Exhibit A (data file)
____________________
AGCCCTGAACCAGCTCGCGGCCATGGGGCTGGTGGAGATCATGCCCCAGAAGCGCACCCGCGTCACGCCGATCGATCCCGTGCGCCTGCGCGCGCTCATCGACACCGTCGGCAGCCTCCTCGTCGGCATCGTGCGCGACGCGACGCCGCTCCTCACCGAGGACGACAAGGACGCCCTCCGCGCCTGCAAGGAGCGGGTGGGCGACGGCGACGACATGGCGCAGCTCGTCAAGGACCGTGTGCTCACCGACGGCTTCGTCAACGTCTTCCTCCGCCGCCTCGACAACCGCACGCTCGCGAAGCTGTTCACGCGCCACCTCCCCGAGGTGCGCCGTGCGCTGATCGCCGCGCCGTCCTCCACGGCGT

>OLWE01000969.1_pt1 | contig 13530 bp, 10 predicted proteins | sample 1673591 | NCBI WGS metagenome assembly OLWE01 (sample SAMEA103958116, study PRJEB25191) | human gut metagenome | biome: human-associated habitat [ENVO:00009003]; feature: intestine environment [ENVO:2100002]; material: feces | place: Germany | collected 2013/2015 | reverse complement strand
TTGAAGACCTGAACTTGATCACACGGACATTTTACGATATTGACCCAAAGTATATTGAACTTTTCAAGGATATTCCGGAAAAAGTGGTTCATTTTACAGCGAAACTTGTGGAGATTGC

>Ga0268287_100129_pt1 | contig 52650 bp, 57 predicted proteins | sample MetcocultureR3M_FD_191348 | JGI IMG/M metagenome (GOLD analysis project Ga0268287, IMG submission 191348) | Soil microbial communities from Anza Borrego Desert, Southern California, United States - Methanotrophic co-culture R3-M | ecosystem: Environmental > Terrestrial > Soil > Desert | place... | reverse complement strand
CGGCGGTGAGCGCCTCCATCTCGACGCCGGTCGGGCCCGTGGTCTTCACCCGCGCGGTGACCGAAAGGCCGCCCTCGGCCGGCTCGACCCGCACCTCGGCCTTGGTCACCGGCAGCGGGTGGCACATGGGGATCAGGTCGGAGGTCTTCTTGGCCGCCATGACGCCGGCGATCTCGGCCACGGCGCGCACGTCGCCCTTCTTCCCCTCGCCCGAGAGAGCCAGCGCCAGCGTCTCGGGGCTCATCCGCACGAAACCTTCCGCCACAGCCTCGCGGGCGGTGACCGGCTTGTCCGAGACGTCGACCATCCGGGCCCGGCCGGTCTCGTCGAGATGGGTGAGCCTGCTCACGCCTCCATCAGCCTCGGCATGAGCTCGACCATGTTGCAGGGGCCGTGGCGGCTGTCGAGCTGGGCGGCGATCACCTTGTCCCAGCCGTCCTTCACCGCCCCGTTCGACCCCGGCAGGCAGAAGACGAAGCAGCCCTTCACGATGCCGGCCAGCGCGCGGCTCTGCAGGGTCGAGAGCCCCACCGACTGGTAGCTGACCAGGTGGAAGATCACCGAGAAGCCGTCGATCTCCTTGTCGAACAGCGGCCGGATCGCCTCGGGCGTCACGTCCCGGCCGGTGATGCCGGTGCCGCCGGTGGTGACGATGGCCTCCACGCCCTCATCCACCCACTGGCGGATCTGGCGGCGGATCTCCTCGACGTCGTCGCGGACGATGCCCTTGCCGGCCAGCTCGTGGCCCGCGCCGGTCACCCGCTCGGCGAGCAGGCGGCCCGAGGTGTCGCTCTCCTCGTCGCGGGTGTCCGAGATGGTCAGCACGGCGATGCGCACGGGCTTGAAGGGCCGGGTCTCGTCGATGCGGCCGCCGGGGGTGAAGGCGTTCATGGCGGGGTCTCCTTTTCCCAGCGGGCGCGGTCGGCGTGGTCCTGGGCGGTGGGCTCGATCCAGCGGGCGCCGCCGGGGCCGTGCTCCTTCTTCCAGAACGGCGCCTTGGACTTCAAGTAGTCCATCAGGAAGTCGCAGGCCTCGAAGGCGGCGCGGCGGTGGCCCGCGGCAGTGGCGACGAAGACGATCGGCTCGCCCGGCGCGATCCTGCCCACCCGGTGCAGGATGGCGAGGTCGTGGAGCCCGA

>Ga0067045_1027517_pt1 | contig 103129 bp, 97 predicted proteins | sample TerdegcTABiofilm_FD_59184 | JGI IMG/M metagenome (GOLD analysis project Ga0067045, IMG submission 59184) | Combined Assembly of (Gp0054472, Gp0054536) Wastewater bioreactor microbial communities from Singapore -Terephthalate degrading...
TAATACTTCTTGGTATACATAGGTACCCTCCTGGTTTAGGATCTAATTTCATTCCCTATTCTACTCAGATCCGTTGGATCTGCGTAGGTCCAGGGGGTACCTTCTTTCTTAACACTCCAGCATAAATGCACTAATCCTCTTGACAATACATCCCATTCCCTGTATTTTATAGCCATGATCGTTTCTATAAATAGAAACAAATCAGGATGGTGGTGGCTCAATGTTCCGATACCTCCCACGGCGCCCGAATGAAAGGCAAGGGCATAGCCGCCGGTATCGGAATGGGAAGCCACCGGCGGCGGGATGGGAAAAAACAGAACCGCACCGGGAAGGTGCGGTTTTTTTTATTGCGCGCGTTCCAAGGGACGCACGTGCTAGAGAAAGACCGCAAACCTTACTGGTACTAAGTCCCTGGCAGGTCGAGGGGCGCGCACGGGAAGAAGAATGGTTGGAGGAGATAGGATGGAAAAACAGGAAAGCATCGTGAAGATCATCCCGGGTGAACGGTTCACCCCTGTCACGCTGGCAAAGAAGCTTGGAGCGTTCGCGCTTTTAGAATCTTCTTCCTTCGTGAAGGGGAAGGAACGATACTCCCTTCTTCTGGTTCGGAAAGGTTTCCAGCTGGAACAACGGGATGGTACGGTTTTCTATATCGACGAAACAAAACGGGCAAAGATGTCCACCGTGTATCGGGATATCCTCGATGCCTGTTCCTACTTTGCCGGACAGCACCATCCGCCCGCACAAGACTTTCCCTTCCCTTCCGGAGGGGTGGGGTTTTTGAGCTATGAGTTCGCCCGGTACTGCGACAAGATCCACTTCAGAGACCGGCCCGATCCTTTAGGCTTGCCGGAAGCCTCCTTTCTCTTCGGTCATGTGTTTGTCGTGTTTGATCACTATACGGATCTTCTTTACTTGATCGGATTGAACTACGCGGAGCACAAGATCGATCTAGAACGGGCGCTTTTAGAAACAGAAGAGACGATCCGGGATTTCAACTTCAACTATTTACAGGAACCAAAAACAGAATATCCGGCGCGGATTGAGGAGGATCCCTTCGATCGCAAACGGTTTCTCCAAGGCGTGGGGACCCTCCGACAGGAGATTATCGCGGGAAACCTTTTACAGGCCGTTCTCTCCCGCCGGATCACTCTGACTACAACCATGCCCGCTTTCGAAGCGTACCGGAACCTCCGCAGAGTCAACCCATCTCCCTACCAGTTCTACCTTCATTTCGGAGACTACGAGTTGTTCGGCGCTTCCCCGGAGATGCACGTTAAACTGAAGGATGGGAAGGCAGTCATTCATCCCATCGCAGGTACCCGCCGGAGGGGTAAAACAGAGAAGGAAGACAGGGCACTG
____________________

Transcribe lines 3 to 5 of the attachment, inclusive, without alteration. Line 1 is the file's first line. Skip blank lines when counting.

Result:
TTGAAGACCTGAACTTGATCACACGGACATTTTACGATATTGACCCAAAGTATATTGAACTTTTCAAGGATATTCCGGAAAAAGTGGTTCATTTTACAGCGAAACTTGTGGAGATTGC

>Ga0268287_100129_pt1 | contig 52650 bp, 57 predicted proteins | sample MetcocultureR3M_FD_191348 | JGI IMG/M metagenome (GOLD analysis project Ga0268287, IMG submission 191348) | Soil microbial communities from Anza Borrego Desert, Southern California, United States - Methanotrophic co-culture R3-M | ecosystem: Environmental > Terrestrial > Soil > Desert | place... | reverse complement strand
CGGCGGTGAGCGCCTCCATCTCGACGCCGGTCGGGCCCGTGGTCTTCACCCGCGCGGTGACCGAAAGGCCGCCCTCGGCCGGCTCGACCCGCACCTCGGCCTTGGTCACCGGCAGCGGGTGGCACATGGGGATCAGGTCGGAGGTCTTCTTGGCCGCCATGACGCCGGCGATCTCGGCCACGGCGCGCACGTCGCCCTTCTTCCCCTCGCCCGAGAGAGCCAGCGCCAGCGTCTCGGGGCTCATCCGCACGAAACCTTCCGCCACAGCCTCGCGGGCGGTGACCGGCTTGTCCGAGACGTCGACCATCCGGGCCCGGCCGGTCTCGTCGAGATGGGTGAGCCTGCTCACGCCTCCATCAGCCTCGGCATGAGCTCGACCATGTTGCAGGGGCCGTGGCGGCTGTCGAGCTGGGCGGCGATCACCTTGTCCCAGCCGTCCTTCACCGCCCCGTTCGACCCCGGCAGGCAGAAGACGAAGCAGCCCTTCACGATGCCGGCCAGCGCGCGGCTCTGCAGGGTCGAGAGCCCCACCGACTGGTAGCTGACCAGGTGGAAGATCACCGAGAAGCCGTCGATCTCCTTGTCGAACAGCGGCCGGATCGCCTCGGGCGTCACGTCCCGGCCGGTGATGCCGGTGCCGCCGGTGGTGACGATGGCCTCCACGCCCTCATCCACCCACTGGCGGATCTGGCGGCGGATCTCCTCGACGTCGTCGCGGACGATGCCCTTGCCGGCCAGCTCGTGGCCCGCGCCGGTCACCCGCTCGGCGAGCAGGCGGCCCGAGGTGTCGCTCTCCTCGTCGCGGGTGTCCGAGATGGTCAGCACGGCGATGCGCACGGGCTTGAAGGGCCGGGTCTCGTCGATGCGGCCGCCGGGGGTGAAGGCGTTCATGGCGGGGTCTCCTTTTCCCAGCGGGCGCGGTCGGCGTGGTCCTGGGCGGTGGGCTCGATCCAGCGGGCGCCGCCGGGGCCGTGCTCCTTCTTCCAGAACGGCGCCTTGGACTTCAAGTAGTCCATCAGGAAGTCGCAGGCCTCGAAGGCGGCGCGGCGGTGGCCCGCGGCAGTGGCGACGAAGACGATCGGCTCGCCCGGCGCGATCCTGCCCACCCGGTGCAGGATGGCGAGGTCGTGGAGCCCGA